Last updated on September 2018

High Flow Nasal Cannula in Children With Status Asthmaticus


Brief description of study

In France, over 2.5 million people suffer from asthma, including one-third of children. This is the chronic respiratory disease leading to the highest rate of hospitalization. The conventional oxygen delivery means in children are the non-rebreather face mask or low flow nasal cannula (standard oxygen therapy - SOT). New non-invasive ventilatory support systems such as High Flow Nasal Cannula (HFNC) are emerging. These are nasal cannulas allowing the delivery of a high air (or oxygen) flow, exceeding the inspiratory flow of patients with acute respiratory failure, allowing to deliver a slight positive expiratory pressure while ensuring humidification and warming of the airways. Aerosol administration is also possible with excellent efficiency and without interrupting respiratory assistance. Physiological data and clinical studies in other pathologies suggest the interest of this technique during the asthma attack, but no comparative study currently exists in this indication. The HFNCs could have their place upstream of Non Invasive Ventilation (NIV), thus replacing non-rebreather face mask sometimes not tolerated by the children. The investigators's hypothesis is that HFNCs could improve patients' health faster, reduce the use of other ventilatory assistance (NIV, invasive ventilation) and reduce the duration of hospitalization in intensive care units or continuous monitoring units (CMU).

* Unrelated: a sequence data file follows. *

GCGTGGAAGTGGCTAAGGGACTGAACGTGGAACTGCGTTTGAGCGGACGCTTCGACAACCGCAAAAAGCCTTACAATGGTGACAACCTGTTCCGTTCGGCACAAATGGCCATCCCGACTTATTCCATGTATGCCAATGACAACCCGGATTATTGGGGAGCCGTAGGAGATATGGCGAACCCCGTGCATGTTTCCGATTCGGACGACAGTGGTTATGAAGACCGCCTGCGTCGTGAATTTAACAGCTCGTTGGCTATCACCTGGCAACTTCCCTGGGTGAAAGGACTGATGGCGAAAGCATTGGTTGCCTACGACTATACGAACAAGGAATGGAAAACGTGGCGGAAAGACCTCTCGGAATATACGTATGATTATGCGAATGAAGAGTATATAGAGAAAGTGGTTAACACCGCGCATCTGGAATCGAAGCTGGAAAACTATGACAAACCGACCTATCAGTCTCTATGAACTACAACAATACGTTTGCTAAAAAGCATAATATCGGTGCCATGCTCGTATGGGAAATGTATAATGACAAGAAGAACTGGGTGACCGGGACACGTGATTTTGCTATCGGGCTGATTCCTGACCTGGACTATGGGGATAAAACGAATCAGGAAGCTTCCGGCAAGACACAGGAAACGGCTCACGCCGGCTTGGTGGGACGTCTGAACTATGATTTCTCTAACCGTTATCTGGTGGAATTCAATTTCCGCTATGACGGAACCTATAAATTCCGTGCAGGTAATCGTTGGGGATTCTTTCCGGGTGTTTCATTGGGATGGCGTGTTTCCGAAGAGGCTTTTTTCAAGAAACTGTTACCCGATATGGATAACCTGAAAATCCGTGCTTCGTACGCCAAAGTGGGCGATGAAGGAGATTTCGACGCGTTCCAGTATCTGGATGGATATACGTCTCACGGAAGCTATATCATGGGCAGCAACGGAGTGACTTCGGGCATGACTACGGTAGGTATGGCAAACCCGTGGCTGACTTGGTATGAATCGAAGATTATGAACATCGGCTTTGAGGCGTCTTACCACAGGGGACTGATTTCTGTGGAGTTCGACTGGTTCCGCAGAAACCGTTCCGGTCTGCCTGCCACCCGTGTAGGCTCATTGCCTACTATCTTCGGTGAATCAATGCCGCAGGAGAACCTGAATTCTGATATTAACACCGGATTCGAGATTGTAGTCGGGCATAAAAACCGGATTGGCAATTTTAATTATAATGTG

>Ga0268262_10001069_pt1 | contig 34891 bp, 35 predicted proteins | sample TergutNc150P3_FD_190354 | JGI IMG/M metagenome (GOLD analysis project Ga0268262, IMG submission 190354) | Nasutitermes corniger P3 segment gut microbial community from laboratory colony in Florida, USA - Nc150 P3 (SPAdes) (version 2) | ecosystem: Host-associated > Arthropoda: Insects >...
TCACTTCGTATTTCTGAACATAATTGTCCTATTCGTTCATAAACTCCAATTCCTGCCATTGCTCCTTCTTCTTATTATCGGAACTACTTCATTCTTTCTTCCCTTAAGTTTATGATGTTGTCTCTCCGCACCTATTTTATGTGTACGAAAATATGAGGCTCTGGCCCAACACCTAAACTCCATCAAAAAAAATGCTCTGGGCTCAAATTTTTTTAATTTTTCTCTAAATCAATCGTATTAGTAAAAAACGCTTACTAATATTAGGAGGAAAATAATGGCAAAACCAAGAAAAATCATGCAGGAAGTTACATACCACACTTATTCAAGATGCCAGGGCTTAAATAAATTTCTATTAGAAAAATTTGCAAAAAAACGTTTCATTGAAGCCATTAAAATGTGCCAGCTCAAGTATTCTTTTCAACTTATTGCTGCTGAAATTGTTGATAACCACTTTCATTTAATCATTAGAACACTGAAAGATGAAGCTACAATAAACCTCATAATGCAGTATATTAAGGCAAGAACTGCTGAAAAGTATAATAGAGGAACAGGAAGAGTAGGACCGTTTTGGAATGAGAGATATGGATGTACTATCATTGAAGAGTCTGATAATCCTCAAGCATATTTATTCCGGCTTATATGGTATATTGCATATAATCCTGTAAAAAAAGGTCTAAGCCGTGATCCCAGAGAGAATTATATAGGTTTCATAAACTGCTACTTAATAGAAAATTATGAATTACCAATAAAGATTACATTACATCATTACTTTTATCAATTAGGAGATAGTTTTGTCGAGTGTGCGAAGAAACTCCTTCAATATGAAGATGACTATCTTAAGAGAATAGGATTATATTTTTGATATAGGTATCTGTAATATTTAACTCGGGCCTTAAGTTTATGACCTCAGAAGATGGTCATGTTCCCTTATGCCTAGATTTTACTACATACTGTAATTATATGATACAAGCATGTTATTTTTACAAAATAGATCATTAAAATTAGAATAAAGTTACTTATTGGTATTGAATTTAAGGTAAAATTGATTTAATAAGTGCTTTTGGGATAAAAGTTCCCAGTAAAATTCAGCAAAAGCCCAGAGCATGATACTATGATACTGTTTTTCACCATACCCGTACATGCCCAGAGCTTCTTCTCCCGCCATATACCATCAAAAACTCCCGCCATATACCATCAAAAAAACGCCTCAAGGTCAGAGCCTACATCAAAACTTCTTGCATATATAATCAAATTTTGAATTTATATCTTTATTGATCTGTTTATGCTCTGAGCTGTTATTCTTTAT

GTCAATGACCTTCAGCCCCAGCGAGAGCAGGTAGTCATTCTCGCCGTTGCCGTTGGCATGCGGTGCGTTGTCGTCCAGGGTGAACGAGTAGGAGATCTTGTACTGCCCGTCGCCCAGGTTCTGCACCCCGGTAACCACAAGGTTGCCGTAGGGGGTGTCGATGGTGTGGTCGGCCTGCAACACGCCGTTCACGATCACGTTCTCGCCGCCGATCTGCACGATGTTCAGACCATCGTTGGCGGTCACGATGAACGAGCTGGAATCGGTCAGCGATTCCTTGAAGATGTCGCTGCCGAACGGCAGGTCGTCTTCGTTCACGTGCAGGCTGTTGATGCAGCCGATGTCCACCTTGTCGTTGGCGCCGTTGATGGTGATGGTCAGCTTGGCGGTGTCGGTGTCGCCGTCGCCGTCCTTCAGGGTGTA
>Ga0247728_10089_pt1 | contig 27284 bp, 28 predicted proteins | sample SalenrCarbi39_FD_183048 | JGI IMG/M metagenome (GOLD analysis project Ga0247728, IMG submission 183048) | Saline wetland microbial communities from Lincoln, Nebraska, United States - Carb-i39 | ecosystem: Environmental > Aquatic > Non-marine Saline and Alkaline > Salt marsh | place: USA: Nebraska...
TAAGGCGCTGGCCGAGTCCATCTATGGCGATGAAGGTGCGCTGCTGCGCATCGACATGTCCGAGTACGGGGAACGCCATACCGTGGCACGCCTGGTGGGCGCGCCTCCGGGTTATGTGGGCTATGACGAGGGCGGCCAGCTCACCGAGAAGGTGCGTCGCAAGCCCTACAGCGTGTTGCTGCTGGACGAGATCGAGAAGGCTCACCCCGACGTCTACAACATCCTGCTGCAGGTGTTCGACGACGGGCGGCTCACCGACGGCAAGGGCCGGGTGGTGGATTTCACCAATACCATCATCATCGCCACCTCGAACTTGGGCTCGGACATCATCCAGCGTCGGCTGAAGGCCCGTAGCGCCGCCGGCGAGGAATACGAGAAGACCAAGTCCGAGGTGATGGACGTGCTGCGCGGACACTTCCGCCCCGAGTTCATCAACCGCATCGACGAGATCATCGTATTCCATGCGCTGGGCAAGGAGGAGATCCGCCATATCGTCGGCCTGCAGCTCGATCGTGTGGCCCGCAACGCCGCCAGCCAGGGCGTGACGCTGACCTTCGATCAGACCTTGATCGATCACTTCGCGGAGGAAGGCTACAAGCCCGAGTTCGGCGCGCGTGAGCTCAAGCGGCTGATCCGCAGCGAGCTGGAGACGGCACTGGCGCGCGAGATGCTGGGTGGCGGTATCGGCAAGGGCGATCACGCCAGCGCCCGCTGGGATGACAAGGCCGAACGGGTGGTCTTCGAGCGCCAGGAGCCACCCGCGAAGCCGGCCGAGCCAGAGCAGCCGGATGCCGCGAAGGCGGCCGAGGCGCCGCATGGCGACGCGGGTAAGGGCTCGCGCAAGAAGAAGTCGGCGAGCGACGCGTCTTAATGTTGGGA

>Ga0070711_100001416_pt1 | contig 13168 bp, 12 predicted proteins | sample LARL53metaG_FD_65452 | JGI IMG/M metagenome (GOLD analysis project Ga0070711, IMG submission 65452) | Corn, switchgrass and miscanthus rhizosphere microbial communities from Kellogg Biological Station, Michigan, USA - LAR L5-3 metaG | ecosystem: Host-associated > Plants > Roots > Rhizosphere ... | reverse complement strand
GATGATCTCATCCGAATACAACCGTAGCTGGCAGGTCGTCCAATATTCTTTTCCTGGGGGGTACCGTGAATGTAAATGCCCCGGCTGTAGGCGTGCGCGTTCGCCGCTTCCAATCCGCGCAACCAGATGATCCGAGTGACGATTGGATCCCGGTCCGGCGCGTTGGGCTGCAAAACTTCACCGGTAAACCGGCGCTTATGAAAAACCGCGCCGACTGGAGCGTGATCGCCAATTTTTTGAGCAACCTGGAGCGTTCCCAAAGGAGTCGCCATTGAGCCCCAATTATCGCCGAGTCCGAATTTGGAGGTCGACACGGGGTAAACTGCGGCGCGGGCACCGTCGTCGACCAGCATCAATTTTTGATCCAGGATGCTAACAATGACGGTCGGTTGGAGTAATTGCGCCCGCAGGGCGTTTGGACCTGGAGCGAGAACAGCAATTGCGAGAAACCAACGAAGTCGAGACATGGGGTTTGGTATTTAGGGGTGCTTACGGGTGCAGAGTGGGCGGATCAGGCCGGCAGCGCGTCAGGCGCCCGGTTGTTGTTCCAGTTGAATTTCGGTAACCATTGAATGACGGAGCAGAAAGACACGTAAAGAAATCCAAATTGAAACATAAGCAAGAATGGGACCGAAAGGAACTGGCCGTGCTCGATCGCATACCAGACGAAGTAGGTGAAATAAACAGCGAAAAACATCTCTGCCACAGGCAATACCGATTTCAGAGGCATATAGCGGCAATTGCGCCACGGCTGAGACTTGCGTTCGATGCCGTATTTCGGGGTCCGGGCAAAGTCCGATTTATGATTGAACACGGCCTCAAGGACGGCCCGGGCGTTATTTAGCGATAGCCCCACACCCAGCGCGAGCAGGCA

Clinical Study Identifier: NCT03157102

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Robin POUYAN, MD

H pital Femme-M re-Enfant
Bron, France
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